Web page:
## Grouping & Beaming Notes

A beam is the line that joins together.

In the ABRSM Grade 3 music theory exam you might be asked to find a bar with the notes correctly grouped, or beamed.

In the Trinity Grade 3 music theory exam you will be expected to use correct beaming in a composition. (Demisemiquavers/32nd notes will not be expected).

• Beam notes together in complete beats
• Start a new beamed group on each main beat.
• Four quavers (8th notes) can (optionally) be beamed to equal a minim (half note), as long as the group doesn’t cross from a weak to a strong beat (e.g. beats 2-3 in 4/4 time).
• You might need to change the direction of the stems on some notes in the group.
• If you have several notes in a group where some go up and some go down, use the direction which would be correct for the note furthest from the middle line.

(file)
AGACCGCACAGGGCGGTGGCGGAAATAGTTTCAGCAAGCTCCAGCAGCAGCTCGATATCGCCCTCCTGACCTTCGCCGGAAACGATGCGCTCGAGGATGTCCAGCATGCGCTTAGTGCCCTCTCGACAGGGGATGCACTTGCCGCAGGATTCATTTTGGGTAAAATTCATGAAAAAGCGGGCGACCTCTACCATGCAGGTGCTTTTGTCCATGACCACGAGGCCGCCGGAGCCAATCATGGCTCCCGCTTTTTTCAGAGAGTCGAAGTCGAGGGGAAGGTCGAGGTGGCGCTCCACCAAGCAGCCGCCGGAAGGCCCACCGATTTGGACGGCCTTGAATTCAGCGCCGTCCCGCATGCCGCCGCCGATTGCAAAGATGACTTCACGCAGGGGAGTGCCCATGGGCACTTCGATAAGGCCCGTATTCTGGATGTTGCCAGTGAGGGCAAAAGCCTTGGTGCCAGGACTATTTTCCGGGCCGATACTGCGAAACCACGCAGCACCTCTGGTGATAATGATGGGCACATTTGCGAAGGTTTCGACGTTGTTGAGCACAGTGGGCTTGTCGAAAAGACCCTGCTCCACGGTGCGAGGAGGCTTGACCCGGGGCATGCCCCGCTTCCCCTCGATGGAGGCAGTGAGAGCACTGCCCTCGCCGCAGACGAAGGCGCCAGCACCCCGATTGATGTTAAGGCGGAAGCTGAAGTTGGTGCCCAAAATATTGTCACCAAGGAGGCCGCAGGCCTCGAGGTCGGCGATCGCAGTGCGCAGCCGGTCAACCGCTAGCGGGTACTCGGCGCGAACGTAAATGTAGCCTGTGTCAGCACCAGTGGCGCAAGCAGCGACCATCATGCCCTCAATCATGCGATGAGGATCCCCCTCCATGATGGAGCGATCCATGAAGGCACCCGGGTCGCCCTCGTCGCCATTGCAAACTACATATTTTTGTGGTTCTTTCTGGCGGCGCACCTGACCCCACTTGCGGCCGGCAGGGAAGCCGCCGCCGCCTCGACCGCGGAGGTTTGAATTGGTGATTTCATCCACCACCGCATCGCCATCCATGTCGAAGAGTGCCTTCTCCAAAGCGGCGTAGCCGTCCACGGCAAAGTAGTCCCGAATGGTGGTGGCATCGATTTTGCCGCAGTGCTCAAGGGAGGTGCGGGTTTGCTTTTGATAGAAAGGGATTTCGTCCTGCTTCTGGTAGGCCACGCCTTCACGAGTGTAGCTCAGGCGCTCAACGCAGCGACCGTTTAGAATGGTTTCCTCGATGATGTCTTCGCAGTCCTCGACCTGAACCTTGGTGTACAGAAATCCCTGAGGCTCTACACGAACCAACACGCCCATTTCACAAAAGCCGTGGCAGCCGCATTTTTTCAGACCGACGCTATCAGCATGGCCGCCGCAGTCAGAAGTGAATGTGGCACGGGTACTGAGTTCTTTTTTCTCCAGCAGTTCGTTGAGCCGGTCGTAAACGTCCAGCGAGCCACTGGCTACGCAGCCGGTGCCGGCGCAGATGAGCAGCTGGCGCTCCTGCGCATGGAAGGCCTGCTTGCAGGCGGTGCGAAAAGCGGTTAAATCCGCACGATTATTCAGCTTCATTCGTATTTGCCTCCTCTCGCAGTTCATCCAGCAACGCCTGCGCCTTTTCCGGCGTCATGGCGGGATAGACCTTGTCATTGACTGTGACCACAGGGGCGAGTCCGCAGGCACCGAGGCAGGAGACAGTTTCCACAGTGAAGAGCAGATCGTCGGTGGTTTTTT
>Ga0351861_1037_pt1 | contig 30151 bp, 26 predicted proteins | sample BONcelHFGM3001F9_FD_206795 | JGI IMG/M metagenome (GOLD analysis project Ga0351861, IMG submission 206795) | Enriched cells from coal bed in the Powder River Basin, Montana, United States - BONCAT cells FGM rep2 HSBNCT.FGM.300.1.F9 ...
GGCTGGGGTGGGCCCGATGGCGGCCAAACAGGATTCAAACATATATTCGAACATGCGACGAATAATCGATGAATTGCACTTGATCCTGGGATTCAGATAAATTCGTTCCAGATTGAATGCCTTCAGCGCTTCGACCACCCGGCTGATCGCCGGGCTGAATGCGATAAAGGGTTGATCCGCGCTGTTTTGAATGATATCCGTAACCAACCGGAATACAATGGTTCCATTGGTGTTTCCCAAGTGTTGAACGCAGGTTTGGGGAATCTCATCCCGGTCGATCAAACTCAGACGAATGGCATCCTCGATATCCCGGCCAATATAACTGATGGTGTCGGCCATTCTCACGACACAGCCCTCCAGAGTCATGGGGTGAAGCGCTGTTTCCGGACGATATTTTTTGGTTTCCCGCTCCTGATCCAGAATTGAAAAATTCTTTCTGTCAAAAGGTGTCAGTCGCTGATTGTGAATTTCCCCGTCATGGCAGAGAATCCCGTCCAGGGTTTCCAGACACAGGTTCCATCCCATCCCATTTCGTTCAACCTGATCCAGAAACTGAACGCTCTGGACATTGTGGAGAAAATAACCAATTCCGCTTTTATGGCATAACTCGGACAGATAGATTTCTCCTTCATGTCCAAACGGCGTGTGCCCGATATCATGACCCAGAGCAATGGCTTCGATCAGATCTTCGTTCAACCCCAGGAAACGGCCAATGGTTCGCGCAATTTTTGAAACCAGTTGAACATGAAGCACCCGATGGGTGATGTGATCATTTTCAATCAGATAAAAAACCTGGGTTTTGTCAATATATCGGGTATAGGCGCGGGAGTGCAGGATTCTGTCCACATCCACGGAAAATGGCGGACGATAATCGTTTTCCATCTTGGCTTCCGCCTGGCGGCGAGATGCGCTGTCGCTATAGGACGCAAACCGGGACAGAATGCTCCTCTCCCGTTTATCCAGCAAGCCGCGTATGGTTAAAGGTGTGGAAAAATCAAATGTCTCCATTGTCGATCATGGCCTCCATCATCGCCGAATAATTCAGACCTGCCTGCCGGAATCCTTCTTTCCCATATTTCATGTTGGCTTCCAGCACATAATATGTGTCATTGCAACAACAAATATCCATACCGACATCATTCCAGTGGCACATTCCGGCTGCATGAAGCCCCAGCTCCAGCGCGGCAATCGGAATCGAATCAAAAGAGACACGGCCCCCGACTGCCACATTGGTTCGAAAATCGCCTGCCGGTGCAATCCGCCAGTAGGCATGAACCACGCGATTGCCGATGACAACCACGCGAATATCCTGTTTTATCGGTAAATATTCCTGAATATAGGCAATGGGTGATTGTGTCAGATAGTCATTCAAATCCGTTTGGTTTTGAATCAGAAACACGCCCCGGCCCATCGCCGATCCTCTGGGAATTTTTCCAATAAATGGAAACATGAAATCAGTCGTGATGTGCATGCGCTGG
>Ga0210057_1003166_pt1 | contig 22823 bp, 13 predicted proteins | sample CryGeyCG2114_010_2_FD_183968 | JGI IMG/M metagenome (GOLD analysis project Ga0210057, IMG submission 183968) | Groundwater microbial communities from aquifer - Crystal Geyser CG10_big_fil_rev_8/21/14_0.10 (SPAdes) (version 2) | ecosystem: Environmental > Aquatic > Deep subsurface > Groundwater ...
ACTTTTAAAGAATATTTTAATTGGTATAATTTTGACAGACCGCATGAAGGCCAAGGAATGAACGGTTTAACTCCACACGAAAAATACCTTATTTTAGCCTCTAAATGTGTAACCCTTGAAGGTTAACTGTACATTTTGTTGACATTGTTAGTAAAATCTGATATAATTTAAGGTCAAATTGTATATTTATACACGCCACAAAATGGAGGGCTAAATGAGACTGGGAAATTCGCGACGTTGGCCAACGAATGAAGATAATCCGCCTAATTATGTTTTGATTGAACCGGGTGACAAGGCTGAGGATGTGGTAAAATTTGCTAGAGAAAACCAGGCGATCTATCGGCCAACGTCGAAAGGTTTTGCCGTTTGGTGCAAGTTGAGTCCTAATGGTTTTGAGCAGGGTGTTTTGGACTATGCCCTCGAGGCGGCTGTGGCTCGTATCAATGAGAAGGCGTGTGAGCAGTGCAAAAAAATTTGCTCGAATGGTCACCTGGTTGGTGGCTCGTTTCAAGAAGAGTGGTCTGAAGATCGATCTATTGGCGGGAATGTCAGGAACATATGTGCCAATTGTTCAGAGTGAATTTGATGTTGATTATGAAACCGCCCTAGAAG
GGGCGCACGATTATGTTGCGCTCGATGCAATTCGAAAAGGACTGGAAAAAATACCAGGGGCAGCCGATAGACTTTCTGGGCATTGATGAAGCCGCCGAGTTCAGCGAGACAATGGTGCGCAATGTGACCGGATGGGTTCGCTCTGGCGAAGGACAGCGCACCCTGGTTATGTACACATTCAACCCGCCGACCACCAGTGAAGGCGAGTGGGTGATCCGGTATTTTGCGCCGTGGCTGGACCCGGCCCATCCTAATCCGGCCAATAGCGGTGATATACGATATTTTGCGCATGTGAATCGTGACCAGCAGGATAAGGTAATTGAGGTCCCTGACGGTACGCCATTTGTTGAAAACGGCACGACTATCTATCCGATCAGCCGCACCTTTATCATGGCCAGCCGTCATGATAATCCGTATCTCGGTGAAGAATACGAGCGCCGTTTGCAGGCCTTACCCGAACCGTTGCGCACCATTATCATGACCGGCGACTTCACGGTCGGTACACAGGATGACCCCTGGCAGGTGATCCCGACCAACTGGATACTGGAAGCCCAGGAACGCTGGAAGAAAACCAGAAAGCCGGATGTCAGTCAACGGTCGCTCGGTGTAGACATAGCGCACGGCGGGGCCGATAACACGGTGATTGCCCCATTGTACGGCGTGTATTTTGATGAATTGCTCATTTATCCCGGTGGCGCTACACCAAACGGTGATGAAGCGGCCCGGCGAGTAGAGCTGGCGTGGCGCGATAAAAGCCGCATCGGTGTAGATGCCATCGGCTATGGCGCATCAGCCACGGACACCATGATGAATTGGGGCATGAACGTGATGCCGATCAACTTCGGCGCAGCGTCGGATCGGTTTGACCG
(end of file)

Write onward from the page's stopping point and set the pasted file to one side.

• The angle of beams follows the pattern of the music – if the music is rising in pitch, they slope upwards. If the music is falling in pitch they slope downwards. If the music stays at the same pitch, they are horizontal.

Here is a badly beamed passage:

The time signature is 2/4, so we should have two crotchet beats per bar. The groups of quavers and semiquavers need to be beamed together to show this, and we also had to change the stem direction on a couple of notes:

Here is an example of how the time signature affects beaming. These notes will be beamed in a different way, depending on the time signature:

In 3/4 time, three beats per bar need to be shown. In 6/8 time, there are two beats per bar. Here is the correct beaming in each time signature:

(You could also beam together the last two quaver notes in the 6/8 bar, keeping the rest in the middle, if you prefer).

## Beaming Exercises

Hover your mouse over the questions (tap on mobiles) to reveal the answers.

Rewrite the following melodies with the notes correctly grouped/beamed.

1.

2. b)
3.